I’m not kidding and as a health professional I was really floored. This is presented as a type of therapy that helps women to heal. Well, if it has helped you, I’m glad? But for most people this is so incredibly outrageous, especially considering that the level of training a person may have had can be minimal. If a woman disassociates during her massage, is this person qualified to address that? Are there any studies to prove that a stranger touching your cervix is in some way healing?
What is happening in the bigger picture here where our sexual organs have been reduced to buzz words that are used to sell us therapies and products that are not only weird but potentially harmful? Is it really empowering to women to continue to not use actual anatomical terms and be sold products and services which have little or no proven benefits at best?
As a woman, it personally bugs me to be sent messages that my vagina is in some way flawed, dirty, frigid, too tight, too loose or whatever. As if we don’t have enough to deal with via the bombardment on our external body, now we’re asked to look at what is 'wrong' internally as well.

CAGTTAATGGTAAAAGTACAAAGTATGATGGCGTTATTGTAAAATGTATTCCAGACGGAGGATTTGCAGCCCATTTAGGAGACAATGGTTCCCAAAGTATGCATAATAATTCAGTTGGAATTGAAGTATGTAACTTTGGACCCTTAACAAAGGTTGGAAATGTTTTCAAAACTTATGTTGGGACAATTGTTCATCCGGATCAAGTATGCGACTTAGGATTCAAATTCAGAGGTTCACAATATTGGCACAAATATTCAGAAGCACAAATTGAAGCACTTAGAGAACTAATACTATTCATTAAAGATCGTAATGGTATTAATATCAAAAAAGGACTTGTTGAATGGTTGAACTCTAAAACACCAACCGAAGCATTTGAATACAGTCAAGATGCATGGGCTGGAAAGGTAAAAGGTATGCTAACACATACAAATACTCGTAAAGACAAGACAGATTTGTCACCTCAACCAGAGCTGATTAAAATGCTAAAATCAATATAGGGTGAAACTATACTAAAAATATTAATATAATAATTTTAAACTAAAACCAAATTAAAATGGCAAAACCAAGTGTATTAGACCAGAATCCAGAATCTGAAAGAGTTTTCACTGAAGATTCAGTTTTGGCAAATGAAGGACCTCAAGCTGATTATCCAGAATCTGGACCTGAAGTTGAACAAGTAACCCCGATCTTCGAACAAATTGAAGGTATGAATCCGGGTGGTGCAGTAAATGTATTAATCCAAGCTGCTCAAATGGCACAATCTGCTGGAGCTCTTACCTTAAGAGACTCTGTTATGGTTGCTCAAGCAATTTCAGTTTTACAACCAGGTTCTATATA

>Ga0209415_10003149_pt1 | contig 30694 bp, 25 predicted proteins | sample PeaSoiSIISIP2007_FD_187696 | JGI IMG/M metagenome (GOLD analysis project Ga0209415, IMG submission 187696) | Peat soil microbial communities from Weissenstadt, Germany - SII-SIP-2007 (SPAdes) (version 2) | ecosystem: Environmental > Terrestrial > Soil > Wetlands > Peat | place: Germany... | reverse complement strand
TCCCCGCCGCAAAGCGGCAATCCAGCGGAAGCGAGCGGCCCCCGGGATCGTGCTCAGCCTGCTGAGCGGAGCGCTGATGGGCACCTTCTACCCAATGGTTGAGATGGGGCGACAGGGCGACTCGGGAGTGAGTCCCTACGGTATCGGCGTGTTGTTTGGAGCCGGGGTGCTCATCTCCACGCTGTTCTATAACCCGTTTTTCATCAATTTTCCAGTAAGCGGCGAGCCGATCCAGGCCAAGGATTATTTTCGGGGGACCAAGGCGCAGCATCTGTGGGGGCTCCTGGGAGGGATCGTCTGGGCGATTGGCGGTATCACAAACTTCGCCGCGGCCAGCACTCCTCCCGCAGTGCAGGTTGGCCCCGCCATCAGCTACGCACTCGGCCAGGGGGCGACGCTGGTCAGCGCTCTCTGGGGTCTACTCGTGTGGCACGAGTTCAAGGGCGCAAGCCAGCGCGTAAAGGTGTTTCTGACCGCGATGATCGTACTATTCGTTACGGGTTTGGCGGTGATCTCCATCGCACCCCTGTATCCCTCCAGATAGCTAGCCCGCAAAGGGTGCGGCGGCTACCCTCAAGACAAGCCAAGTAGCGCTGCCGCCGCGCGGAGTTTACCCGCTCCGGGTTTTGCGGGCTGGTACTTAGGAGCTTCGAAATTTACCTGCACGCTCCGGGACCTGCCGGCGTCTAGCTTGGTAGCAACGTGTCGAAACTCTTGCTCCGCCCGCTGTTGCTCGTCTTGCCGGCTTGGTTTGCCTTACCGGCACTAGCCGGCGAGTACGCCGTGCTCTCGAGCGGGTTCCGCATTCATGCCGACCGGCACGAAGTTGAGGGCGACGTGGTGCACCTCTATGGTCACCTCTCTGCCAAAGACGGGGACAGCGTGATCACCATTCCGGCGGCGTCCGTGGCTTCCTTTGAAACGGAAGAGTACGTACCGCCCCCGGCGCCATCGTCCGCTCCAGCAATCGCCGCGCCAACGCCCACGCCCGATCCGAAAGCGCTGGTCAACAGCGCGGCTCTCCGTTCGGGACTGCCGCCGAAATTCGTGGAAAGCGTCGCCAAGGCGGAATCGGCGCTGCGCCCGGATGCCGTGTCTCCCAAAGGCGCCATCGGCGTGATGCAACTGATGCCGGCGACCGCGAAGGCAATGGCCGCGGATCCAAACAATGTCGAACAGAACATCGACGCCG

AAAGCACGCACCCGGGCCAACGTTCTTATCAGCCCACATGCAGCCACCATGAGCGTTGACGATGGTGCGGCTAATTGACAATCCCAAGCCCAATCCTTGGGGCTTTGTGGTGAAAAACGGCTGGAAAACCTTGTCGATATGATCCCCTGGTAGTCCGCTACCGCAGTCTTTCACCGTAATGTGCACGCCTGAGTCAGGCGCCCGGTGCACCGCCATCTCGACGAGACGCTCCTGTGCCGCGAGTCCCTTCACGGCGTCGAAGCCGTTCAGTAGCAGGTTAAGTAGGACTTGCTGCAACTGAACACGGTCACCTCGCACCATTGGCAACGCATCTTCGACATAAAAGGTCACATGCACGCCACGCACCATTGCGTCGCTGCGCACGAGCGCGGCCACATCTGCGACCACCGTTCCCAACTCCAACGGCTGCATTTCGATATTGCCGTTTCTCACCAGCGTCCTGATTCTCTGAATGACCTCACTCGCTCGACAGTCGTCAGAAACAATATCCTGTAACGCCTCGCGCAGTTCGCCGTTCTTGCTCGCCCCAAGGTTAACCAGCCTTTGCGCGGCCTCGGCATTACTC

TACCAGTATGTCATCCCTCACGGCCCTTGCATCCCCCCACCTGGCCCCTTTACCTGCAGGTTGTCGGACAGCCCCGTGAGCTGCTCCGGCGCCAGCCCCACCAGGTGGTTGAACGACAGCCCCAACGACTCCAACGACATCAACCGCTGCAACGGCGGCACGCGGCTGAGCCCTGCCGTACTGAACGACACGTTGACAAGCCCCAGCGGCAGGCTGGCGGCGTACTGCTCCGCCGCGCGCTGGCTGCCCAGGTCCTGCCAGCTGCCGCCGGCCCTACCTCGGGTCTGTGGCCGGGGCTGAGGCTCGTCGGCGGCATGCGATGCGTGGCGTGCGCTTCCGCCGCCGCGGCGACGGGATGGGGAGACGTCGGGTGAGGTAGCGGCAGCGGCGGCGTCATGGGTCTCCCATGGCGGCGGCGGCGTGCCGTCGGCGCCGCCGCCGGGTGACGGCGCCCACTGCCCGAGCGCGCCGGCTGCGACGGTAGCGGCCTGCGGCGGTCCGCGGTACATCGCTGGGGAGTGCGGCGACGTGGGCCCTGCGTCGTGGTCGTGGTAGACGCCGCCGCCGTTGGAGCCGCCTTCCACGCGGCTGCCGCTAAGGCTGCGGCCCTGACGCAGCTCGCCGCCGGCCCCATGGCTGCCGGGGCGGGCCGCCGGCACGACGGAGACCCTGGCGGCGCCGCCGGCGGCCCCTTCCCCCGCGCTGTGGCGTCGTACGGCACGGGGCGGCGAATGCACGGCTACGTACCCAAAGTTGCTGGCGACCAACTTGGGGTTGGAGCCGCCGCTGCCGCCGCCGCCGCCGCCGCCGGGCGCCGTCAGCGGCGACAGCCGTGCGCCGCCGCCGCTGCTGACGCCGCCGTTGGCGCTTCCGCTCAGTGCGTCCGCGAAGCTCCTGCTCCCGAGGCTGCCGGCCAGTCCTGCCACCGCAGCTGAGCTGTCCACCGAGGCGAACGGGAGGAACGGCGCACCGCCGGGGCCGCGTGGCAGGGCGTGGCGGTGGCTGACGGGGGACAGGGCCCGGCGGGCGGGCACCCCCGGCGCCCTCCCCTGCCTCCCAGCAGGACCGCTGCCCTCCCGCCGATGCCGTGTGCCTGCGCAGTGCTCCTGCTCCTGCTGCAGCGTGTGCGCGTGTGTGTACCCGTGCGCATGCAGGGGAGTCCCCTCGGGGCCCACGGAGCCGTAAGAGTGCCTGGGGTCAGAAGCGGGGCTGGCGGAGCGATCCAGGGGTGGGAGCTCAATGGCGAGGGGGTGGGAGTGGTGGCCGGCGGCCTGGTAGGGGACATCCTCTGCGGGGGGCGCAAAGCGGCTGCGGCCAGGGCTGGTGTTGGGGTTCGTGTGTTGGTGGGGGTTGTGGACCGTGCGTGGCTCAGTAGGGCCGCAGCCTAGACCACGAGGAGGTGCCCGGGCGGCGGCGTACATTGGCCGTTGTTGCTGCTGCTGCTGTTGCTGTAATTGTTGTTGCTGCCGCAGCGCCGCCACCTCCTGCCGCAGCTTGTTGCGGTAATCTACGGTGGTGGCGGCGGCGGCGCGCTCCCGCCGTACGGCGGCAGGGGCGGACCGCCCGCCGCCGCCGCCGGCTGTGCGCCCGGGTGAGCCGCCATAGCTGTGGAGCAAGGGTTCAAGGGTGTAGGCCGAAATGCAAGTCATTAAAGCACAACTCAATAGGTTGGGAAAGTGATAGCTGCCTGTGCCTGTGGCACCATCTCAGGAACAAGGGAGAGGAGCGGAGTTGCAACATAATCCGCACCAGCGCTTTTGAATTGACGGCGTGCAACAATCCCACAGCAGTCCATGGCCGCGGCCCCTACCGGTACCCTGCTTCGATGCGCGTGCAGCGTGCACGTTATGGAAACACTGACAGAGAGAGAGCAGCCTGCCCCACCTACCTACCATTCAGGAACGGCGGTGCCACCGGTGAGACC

Now it’s absolutely true that women can have a history of both physical and emotional trauma associated with their reproductive organs. Rape and assault, miscarriage, traumatic birth – none of these are a joke and you have my deepest compassion if this is you. However, you deserve qualified, professional help from people who are not only trained, but experienced and can give you the best level of support.
I also get it that kegels are real and can be difficult. But it shouldn’t be dangerous or all-consuming and there are plenty of safe products and health professionals who can guide you in that arena.
In other cases, dare I say it, 'relax, your vagina is fine…' You don’t need to lose sleep, self esteem or money over these products and services.
As a licensed professional aromatherapist and massage therapist, I’m sometimes asked by clients how they can better connect with their female anatomy, perhaps due to cramps, bloating or help dealing with grief. I don’t promise to balance hormones or increase fertility, but I do teach my clients the facts about their body and safe, gentle ways to feel connected through external massage. I also have cards of trusted professional therapists on hand at all times and make referrals when the needs of the client go beyond my scope.